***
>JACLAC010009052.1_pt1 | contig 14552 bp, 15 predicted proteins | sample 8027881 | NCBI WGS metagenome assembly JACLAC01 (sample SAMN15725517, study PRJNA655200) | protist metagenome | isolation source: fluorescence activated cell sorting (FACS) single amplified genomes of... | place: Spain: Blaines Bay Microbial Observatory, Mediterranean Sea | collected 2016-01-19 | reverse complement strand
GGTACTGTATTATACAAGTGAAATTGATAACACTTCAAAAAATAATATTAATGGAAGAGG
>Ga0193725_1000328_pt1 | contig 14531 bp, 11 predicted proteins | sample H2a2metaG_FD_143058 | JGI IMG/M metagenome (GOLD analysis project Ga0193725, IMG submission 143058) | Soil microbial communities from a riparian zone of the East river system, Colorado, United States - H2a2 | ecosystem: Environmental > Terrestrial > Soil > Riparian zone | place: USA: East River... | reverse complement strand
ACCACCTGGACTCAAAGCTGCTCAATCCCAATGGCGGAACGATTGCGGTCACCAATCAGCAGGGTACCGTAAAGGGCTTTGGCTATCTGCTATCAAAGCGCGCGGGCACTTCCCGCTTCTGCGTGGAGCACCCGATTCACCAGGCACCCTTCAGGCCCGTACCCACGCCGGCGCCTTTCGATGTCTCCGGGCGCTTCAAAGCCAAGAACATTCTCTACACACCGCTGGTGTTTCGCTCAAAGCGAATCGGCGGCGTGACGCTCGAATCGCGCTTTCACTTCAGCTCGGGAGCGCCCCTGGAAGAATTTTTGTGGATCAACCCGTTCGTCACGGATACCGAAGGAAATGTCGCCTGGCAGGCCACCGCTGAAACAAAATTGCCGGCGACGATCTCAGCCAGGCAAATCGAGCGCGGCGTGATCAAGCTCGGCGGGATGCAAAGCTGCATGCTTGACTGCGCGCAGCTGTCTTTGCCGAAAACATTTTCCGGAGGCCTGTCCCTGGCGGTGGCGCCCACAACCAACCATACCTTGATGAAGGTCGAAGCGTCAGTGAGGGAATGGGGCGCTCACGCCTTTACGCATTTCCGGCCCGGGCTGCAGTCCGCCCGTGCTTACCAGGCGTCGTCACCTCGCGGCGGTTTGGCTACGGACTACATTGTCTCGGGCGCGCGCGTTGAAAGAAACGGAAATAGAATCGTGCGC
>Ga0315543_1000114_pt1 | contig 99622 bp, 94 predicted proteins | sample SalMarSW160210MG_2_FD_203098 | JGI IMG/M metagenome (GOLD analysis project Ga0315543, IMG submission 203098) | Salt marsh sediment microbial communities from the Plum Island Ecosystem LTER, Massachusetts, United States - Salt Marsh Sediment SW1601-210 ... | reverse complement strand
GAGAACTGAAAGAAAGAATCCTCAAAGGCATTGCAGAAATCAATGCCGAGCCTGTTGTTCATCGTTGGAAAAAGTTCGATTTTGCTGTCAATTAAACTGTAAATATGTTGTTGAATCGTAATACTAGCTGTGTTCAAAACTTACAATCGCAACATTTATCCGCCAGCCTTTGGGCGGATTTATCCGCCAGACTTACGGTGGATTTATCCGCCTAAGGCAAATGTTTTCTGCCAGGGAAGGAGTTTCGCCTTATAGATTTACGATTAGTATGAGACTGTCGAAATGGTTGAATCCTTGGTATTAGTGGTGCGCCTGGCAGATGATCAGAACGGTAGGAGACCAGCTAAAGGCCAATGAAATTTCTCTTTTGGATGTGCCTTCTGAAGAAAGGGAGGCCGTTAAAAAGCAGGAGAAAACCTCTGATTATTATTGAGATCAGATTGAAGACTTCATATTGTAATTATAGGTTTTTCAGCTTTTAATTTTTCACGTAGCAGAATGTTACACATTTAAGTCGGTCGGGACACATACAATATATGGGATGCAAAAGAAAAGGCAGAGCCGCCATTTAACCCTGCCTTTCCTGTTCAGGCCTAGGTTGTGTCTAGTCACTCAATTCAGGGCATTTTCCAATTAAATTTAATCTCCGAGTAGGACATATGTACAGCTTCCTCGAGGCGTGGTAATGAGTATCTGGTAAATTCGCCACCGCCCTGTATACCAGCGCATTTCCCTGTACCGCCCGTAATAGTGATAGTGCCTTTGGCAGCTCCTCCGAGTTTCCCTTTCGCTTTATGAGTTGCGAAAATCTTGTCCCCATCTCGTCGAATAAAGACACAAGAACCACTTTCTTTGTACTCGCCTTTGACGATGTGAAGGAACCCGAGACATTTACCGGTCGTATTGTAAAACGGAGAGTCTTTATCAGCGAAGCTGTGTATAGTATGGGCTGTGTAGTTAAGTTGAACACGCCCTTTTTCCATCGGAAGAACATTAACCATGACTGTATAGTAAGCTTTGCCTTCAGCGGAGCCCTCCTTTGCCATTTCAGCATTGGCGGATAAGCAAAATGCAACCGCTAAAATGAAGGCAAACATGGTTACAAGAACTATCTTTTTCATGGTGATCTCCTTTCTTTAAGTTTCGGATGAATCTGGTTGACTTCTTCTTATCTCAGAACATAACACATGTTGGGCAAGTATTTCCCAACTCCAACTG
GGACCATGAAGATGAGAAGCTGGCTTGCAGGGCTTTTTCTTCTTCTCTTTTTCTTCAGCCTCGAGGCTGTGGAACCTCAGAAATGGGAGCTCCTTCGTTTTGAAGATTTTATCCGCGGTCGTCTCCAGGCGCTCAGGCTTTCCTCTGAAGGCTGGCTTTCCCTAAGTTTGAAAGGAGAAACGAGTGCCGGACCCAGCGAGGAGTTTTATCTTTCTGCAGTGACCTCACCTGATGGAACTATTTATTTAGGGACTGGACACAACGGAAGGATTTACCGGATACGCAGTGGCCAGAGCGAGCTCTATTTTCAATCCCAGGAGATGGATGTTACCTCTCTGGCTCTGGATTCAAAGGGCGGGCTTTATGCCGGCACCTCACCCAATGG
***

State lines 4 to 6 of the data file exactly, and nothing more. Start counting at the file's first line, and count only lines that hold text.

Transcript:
ACCACCTGGACTCAAAGCTGCTCAATCCCAATGGCGGAACGATTGCGGTCACCAATCAGCAGGGTACCGTAAAGGGCTTTGGCTATCTGCTATCAAAGCGCGCGGGCACTTCCCGCTTCTGCGTGGAGCACCCGATTCACCAGGCACCCTTCAGGCCCGTACCCACGCCGGCGCCTTTCGATGTCTCCGGGCGCTTCAAAGCCAAGAACATTCTCTACACACCGCTGGTGTTTCGCTCAAAGCGAATCGGCGGCGTGACGCTCGAATCGCGCTTTCACTTCAGCTCGGGAGCGCCCCTGGAAGAATTTTTGTGGATCAACCCGTTCGTCACGGATACCGAAGGAAATGTCGCCTGGCAGGCCACCGCTGAAACAAAATTGCCGGCGACGATCTCAGCCAGGCAAATCGAGCGCGGCGTGATCAAGCTCGGCGGGATGCAAAGCTGCATGCTTGACTGCGCGCAGCTGTCTTTGCCGAAAACATTTTCCGGAGGCCTGTCCCTGGCGGTGGCGCCCACAACCAACCATACCTTGATGAAGGTCGAAGCGTCAGTGAGGGAATGGGGCGCTCACGCCTTTACGCATTTCCGGCCCGGGCTGCAGTCCGCCCGTGCTTACCAGGCGTCGTCACCTCGCGGCGGTTTGGCTACGGACTACATTGTCTCGGGCGCGCGCGTTGAAAGAAACGGAAATAGAATCGTGCGC
>Ga0315543_1000114_pt1 | contig 99622 bp, 94 predicted proteins | sample SalMarSW160210MG_2_FD_203098 | JGI IMG/M metagenome (GOLD analysis project Ga0315543, IMG submission 203098) | Salt marsh sediment microbial communities from the Plum Island Ecosystem LTER, Massachusetts, United States - Salt Marsh Sediment SW1601-210 ... | reverse complement strand
GAGAACTGAAAGAAAGAATCCTCAAAGGCATTGCAGAAATCAATGCCGAGCCTGTTGTTCATCGTTGGAAAAAGTTCGATTTTGCTGTCAATTAAACTGTAAATATGTTGTTGAATCGTAATACTAGCTGTGTTCAAAACTTACAATCGCAACATTTATCCGCCAGCCTTTGGGCGGATTTATCCGCCAGACTTACGGTGGATTTATCCGCCTAAGGCAAATGTTTTCTGCCAGGGAAGGAGTTTCGCCTTATAGATTTACGATTAGTATGAGACTGTCGAAATGGTTGAATCCTTGGTATTAGTGGTGCGCCTGGCAGATGATCAGAACGGTAGGAGACCAGCTAAAGGCCAATGAAATTTCTCTTTTGGATGTGCCTTCTGAAGAAAGGGAGGCCGTTAAAAAGCAGGAGAAAACCTCTGATTATTATTGAGATCAGATTGAAGACTTCATATTGTAATTATAGGTTTTTCAGCTTTTAATTTTTCACGTAGCAGAATGTTACACATTTAAGTCGGTCGGGACACATACAATATATGGGATGCAAAAGAAAAGGCAGAGCCGCCATTTAACCCTGCCTTTCCTGTTCAGGCCTAGGTTGTGTCTAGTCACTCAATTCAGGGCATTTTCCAATTAAATTTAATCTCCGAGTAGGACATATGTACAGCTTCCTCGAGGCGTGGTAATGAGTATCTGGTAAATTCGCCACCGCCCTGTATACCAGCGCATTTCCCTGTACCGCCCGTAATAGTGATAGTGCCTTTGGCAGCTCCTCCGAGTTTCCCTTTCGCTTTATGAGTTGCGAAAATCTTGTCCCCATCTCGTCGAATAAAGACACAAGAACCACTTTCTTTGTACTCGCCTTTGACGATGTGAAGGAACCCGAGACATTTACCGGTCGTATTGTAAAACGGAGAGTCTTTATCAGCGAAGCTGTGTATAGTATGGGCTGTGTAGTTAAGTTGAACACGCCCTTTTTCCATCGGAAGAACATTAACCATGACTGTATAGTAAGCTTTGCCTTCAGCGGAGCCCTCCTTTGCCATTTCAGCATTGGCGGATAAGCAAAATGCAACCGCTAAAATGAAGGCAAACATGGTTACAAGAACTATCTTTTTCATGGTGATCTCCTTTCTTTAAGTTTCGGATGAATCTGGTTGACTTCTTCTTATCTCAGAACATAACACATGTTGGGCAAGTATTTCCCAACTCCAACTG